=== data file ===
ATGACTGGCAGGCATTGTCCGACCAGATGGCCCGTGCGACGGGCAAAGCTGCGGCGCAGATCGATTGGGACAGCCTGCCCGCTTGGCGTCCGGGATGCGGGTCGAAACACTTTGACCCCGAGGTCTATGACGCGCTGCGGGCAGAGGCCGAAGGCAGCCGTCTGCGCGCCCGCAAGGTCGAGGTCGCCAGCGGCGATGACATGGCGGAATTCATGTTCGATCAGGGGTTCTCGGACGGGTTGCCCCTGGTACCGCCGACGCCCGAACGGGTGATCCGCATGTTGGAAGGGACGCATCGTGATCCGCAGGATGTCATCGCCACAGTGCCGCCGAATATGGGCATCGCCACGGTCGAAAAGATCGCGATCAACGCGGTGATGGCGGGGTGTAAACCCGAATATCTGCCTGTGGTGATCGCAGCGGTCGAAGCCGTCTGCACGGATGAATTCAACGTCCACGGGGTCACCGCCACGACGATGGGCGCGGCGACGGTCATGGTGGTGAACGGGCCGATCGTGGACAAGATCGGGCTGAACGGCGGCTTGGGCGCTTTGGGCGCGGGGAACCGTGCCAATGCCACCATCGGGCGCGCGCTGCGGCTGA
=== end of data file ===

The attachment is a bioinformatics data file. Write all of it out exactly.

ATGACTGGCAGGCATTGTCCGACCAGATGGCCCGTGCGACGGGCAAAGCTGCGGCGCAGATCGATTGGGACAGCCTGCCCGCTTGGCGTCCGGGATGCGGGTCGAAACACTTTGACCCCGAGGTCTATGACGCGCTGCGGGCAGAGGCCGAAGGCAGCCGTCTGCGCGCCCGCAAGGTCGAGGTCGCCAGCGGCGATGACATGGCGGAATTCATGTTCGATCAGGGGTTCTCGGACGGGTTGCCCCTGGTACCGCCGACGCCCGAACGGGTGATCCGCATGTTGGAAGGGACGCATCGTGATCCGCAGGATGTCATCGCCACAGTGCCGCCGAATATGGGCATCGCCACGGTCGAAAAGATCGCGATCAACGCGGTGATGGCGGGGTGTAAACCCGAATATCTGCCTGTGGTGATCGCAGCGGTCGAAGCCGTCTGCACGGATGAATTCAACGTCCACGGGGTCACCGCCACGACGATGGGCGCGGCGACGGTCATGGTGGTGAACGGGCCGATCGTGGACAAGATCGGGCTGAACGGCGGCTTGGGCGCTTTGGGCGCGGGGAACCGTGCCAATGCCACCATCGGGCGCGCGCTGCGGCTGA